As you can see, the estimated cost of wind and solar at $3.038 billion exceeds the adjusted annual GAM costs of $2.562 billion (18-month costs of $3,843 million/18 months X 12 months = $2,562 million) by $476 million.   At the same time TX- and DX-accepted wind (7.52 TWh) and solar (3.23 TWh) is assumed to come in at 10.75 TWh which presumably would need replacement.  In that regard the Ontario Power Generation 2018 3rd Quarter report indicates they spilled 2.4 TWh in the first nine months, which will probably transition to 3.2 TWh for the full year (ratepayers pay for spilled hydro so no additional costs) leaving a shortfall of just 7.55 TWh to be supplied to replace ALL wind and solar generation!

Without knowing, at this point, if nuclear generation had been steamed-off or exports could have been reduced, the question becomes: could gas plants*** have provided the 7.55 TWh (net after allowing for spilled hydro) wind and solar will probably provide for 2018?

Gas plants for the first nine months of 2018 generated 7.89 TWh; If extrapolated to 12 months, gas could generate 9.22 TWh and represent about 12.4% of its total capacity (8,500 MW). Adding another 7.55 TWh of generation would mean they would be required to operate at 22.5% of capacity so they could have easily replaced wind and solar generation.   The additional costs of that generation would be fuel costs plus a small mark-up.  Even if fuel costs and the mark-up were as much as $50/MWh the costs of the 7.55 TWh would amount to slightly less than $400 million.

What the foregoing suggests is that with no wind and solar generation, the costs of generation could have been reduced by $2,638 million (wind and solar costs of $3.038 billion less $400 million for additional gas generation of 7.55 TWh).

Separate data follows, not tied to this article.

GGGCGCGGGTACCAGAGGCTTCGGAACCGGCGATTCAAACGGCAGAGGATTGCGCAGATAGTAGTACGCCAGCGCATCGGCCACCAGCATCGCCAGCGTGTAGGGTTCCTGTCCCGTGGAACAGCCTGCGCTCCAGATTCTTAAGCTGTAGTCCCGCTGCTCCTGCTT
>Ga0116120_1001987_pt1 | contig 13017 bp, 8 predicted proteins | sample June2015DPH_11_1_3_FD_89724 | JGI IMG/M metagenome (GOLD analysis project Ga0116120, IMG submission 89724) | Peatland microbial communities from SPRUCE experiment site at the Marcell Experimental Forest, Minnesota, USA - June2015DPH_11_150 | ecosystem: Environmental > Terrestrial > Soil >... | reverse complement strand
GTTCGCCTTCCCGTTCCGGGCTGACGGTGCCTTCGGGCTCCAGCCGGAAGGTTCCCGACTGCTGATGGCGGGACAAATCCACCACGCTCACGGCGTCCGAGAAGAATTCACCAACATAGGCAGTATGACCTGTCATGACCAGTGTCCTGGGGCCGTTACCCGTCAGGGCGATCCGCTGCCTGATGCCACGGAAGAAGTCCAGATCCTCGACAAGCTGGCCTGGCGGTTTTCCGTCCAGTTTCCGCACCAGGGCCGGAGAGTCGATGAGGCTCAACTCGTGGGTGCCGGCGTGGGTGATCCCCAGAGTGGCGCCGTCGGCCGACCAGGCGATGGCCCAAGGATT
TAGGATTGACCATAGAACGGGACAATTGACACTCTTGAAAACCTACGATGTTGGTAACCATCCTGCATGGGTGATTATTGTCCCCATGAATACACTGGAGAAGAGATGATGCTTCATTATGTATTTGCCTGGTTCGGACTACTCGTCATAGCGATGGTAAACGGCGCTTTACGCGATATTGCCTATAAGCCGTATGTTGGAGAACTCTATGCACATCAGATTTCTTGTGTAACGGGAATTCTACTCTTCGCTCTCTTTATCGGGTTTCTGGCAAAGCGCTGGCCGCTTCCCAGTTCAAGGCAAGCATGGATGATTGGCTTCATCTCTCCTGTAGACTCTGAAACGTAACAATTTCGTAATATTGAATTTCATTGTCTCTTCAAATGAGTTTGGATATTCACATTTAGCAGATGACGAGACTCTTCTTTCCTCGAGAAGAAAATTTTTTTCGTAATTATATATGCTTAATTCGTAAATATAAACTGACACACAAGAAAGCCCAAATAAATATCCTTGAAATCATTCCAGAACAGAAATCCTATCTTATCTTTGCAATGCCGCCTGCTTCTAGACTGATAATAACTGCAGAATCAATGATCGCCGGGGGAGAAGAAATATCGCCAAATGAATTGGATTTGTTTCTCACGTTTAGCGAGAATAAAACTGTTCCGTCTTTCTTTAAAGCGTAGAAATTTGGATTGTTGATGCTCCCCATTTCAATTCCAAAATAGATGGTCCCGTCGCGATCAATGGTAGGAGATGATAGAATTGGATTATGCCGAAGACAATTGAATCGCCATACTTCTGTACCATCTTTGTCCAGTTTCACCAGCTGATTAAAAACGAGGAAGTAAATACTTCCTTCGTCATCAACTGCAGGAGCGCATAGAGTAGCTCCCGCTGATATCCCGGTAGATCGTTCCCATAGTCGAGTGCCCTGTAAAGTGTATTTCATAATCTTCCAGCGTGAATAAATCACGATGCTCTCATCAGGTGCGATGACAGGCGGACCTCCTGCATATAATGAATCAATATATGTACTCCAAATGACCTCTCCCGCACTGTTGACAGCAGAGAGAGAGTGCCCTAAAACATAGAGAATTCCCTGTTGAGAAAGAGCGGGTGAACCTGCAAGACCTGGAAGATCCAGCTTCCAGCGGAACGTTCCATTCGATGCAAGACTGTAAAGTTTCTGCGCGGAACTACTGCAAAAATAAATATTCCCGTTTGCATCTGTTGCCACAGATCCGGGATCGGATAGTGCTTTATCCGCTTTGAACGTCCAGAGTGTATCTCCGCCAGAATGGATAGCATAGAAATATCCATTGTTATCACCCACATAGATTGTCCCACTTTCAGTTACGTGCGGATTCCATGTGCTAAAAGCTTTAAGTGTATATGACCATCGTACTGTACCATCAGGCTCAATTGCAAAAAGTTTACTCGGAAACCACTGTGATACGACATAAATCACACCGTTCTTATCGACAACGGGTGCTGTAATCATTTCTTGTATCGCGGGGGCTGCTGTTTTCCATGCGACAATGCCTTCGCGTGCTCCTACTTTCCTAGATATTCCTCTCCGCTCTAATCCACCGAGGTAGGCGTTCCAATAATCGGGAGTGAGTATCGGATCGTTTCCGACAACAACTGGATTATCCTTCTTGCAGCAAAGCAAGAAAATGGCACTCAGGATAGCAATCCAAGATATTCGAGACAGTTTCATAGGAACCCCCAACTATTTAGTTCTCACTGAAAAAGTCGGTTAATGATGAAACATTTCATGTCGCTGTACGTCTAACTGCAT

Coincidentally, the cost reduction of $2.638 billion per annum is remarkably close to the above noted GAM costs of $2.562 billion that will accumulate in the OPG Trust every year for the next 10 years along with the interest on that debt.

So, without wind and solar, former Premier Wynne might have avoided the public outcry about electricity costs and her party might have been re-elected.

Just “one person’s opinion, one person’s research”!

PARKER GALLANT

*Based on 5 million ratepaying households and Class B business consumers.                                                                   **Grid accepted: 7.52 TWh plus curtailed of 1.46 TWh = 8.98 TWh at a cost of $135/MWh for grid accepted and $120/MWh for curtailed.                                                                                                                             ***Gas plants are paid to idle at a rate as low as $4,200/MW per month (Lennox) to over $15,000/MW per month.

 

 

 

What did we get for billions spent on electricity in Ontario?

It’s not over: Ontario taxpayers and ratepayers will be paying for the past government’s mismanagement for years to come. Here’s how… and how much.

Ontario wind turbines at Belle River project

The last in a series on the IESO

August 2, 2018

The two earlier articles about Ontario Independent Electricity System Operator or IESO revealed the fact that it could be “gamed” — and in fact, it was! To the tune of $100 million, by just one generator.

Needless to say, any gaming by a local distribution company (LDC) also may be happening. Why would I suggest that?  When I asked the IESO why the Fair Hydro Plan “Variance” amount was so high for May 2018, they said this:

“Please note that settlement data submitted to the IESO by the LDCs is not audited by the IESO (audit responsibilities reside with the OEB) and is processed as submitted.”

The May “Variance” amount was $309.9 million. More disturbing is that the first six months of the current year has rung up $1.180 billion in the “Variance” which could represent $2.360 billion for 2018 if the last six months are similar.

The results to date of the FHP “Variance” amount is well in excess of the calculations presented by the Ontario Financial Accountability Office (FAO) in their review, which had the following note:

“Figure 3-3 summarizes the FAO’s estimate of the annual cost of the FHP through to 2045-46. The FAO estimates the cost of the FHP to the Province will peak at $1.8 billion in 2020-21, after which the FAO assumes that the electricity relief programs will no longer be funded by the Province. The HST rebate is forecast to cost $0.9 billion in 2021-22, rising rapidly to $1.6 billion by 2028-29”.